Here’s Why a Nap Can Improve Your Work Productivity
Guest post by Samantha Kent:
Some people think of taking a nap as a sign of weakness, a way of slacking off while the rest of the world keeps pushing forward.
In some cultures though, taking a nap is just as normal as having lunch! Cultural norms and perceptions aside, if you’re not getting a 6-8 hours of sleep at night, a nap can work wonders to keep your work productivity on track.
Are You Fighting Sleep Deprivation?
The average adult needs six to eight full hours of sleep. Still, a census statistics from 2010 show that 35 percent of adults report getting less than seven hours on a regular basis. And as you probably know, a consistent lack of sleep will impact work performance.
Any time you get too few hours of sleep, neurons in the brain slow down, affecting decision-making skills, reasoning abilities, and reaction times.
Your ability to concentrate, focus, and to stay on task goes down the more tired you get. The effects of sleep deprivation work against your ability to perform your best on the job, and your brain isn’t capable of performing at peak efficiency.
And if you are constantly sleep deprived you are at a higher risk for heart disease, stroke, diabetes, high blood pressure, anxiety, and depression. It may also take you longer to recover from illness.
Naps Can Improve Productivity
Working long hours, family responsibilities, and a fast-paced lifestyle make sleep deprivation far too common. According to a poll in 2008 taken by the National Sleep Foundation, 28 percent of the respondents reported that sleepiness interfered with their productivity.
Naps are by many people considered a habit for children, but today employees are working more hours than ever.
There’s more and more evidence showing that those who take a short nap to counteract sleep loss outperform their colleagues, who are struggling through their afternoon sleepiness.
In a study published in Nature Neuroscience, participants were divided into groups that either took no nap, a 30-minute nap, or a 60-minute nap. Test scores went down the later in the day the test was taken. After being tested four times a day, participants who took a nap for 30 minutes stopped their decline in test performance.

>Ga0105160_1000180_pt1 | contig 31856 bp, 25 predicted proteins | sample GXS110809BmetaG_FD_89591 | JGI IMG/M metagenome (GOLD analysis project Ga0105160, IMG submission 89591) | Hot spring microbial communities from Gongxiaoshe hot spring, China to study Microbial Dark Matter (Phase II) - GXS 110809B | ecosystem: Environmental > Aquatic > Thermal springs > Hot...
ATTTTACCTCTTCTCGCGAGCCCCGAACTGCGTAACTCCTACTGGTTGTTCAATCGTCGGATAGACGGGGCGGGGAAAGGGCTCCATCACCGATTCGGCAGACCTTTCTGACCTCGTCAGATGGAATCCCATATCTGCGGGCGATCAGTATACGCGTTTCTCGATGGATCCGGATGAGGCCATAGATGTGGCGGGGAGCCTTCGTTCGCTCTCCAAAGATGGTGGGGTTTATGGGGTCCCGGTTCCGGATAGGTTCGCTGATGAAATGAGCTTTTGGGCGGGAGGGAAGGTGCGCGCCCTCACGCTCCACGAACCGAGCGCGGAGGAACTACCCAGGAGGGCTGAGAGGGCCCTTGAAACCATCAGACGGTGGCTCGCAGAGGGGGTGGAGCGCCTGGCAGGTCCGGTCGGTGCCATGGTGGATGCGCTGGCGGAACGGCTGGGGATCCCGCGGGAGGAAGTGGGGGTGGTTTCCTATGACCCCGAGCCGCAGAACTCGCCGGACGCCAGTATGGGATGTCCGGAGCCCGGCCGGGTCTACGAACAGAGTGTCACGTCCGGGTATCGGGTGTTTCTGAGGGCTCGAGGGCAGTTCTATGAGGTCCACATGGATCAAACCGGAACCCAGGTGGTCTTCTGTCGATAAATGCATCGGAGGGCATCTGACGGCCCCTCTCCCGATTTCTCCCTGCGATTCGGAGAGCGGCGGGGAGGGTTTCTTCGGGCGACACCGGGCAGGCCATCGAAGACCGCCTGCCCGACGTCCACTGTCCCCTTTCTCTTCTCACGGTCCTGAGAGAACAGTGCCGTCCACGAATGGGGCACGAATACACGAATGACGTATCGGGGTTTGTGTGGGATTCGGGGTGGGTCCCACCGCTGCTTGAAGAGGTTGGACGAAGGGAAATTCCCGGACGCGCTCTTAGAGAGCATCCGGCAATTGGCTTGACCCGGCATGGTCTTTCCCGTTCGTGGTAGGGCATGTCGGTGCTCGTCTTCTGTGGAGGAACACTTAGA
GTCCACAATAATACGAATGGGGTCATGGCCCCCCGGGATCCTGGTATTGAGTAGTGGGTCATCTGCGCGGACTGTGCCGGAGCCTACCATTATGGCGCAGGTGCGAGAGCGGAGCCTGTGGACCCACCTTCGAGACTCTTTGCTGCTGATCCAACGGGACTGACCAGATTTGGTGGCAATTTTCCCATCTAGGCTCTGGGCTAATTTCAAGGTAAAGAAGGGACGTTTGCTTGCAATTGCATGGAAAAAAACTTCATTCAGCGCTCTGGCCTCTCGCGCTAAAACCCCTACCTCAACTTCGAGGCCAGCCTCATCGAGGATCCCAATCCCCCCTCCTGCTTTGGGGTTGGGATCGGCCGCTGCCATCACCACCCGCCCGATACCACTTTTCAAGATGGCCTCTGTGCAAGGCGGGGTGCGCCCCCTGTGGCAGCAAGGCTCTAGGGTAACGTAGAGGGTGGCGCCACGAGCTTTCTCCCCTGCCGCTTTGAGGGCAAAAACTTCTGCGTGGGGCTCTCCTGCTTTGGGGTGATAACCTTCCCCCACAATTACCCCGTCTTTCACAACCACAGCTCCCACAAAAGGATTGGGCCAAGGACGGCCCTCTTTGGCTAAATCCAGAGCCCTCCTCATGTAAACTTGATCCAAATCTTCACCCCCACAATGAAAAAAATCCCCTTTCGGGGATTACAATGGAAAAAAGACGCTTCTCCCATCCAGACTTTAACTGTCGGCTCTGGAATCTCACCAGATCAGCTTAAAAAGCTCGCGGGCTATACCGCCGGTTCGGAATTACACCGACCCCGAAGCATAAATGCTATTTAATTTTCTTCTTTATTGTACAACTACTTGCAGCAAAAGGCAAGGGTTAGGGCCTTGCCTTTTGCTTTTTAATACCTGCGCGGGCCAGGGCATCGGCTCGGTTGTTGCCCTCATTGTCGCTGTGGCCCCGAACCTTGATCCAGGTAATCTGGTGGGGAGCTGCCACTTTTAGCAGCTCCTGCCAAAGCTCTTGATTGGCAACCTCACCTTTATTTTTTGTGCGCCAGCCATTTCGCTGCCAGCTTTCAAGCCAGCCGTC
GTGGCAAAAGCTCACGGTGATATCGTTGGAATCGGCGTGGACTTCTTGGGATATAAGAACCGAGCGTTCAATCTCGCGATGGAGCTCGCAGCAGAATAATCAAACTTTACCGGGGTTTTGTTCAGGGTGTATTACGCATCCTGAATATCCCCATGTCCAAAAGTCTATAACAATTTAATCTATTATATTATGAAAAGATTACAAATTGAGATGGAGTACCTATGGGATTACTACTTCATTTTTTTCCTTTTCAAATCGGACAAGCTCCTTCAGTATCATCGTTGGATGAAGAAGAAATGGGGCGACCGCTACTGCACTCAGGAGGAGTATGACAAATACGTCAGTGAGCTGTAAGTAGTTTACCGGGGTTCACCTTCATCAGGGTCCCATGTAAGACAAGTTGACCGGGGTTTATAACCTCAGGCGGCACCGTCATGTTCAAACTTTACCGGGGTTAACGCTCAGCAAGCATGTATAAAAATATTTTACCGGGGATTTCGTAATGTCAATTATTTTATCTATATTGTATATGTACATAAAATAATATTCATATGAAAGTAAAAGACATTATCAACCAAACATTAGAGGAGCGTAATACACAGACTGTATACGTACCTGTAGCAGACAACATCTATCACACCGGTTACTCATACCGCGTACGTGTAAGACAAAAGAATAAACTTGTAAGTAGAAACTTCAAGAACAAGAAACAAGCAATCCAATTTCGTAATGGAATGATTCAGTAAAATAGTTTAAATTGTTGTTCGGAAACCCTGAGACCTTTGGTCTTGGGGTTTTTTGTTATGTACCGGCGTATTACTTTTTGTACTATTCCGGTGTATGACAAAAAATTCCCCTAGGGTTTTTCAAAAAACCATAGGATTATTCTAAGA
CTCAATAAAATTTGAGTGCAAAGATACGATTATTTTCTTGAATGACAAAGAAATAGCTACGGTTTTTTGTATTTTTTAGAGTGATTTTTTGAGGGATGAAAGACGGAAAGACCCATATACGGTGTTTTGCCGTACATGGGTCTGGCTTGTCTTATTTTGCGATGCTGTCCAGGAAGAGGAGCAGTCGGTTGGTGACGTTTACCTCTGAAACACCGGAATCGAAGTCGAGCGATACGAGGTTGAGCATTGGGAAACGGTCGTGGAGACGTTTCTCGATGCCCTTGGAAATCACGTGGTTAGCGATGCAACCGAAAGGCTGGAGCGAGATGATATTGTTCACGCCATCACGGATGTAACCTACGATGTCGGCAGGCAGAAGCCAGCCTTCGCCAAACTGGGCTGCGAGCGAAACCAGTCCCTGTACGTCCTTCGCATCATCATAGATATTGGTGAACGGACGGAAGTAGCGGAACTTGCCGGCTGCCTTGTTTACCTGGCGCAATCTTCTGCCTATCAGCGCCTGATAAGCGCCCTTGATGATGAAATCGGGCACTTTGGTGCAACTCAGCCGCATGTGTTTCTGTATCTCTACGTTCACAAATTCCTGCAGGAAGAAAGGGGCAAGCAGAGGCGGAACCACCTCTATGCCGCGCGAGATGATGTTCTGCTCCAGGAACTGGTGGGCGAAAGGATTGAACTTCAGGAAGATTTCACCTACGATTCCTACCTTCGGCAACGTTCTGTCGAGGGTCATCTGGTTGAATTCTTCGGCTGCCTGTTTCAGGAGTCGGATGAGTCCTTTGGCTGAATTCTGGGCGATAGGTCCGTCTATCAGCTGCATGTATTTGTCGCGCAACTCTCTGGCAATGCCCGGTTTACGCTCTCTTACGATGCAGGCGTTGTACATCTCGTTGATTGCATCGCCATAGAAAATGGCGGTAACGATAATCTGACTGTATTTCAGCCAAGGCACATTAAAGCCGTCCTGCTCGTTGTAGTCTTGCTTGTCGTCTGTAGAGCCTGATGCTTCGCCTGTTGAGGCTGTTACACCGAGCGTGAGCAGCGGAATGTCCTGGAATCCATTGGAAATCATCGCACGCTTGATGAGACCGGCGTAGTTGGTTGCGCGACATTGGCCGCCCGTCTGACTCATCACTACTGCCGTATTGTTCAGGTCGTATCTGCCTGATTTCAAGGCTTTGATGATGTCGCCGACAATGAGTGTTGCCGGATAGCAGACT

And the participants who slept for 60 minutes actually improved their scores. The reason for results like this is that a 20 to 60-minute nap gives just enough time to enter rapid eye movement (REM) sleep, where the brain can restore itself and make creative connections.
You Should Make Sleep a Priority
Even though naps can help you catch up on sleep, it’s still better not to get behind. A full 6-8 hours of sleep lets your body and brain work at their best. If you struggle to sleep at night, try the following:
- Have a Bedtime Routine: Bedtime routines help relieve stress or tension, and signal the brain to release sleep hormones.
- Skip the Afternoon Caffeine: Caffeine blocks the release of sleep hormones. Therefore, try to avoid it after approx. 2pm to prevent sleep problems.
- Keep a Consistent Sleep Schedule: If you go to bed and wake up at the same time every night, will help you to establish a healthy sleep-wake cycle. Your body will become used to your sleep schedule, and thereby help you to fall asleep easier at night.
- Be Comfortable: A quality mattress that supports your preferred sleep position can help prevent aches and pains from interfering with your sleep. If you need a new one, check reviews to find the best mattresses for the price you want to pay. Moreover, a cool, dark, and quiet bedroom will help also help to improve your sleep quality.
Samantha (Sam) Kent is a researcher for SleepHelp.org. Her favorite writing topic is how getting enough sleep can improve your life. Currently residing in Boise, Idaho, she sleeps in a California King bed, often with a cat on her face.
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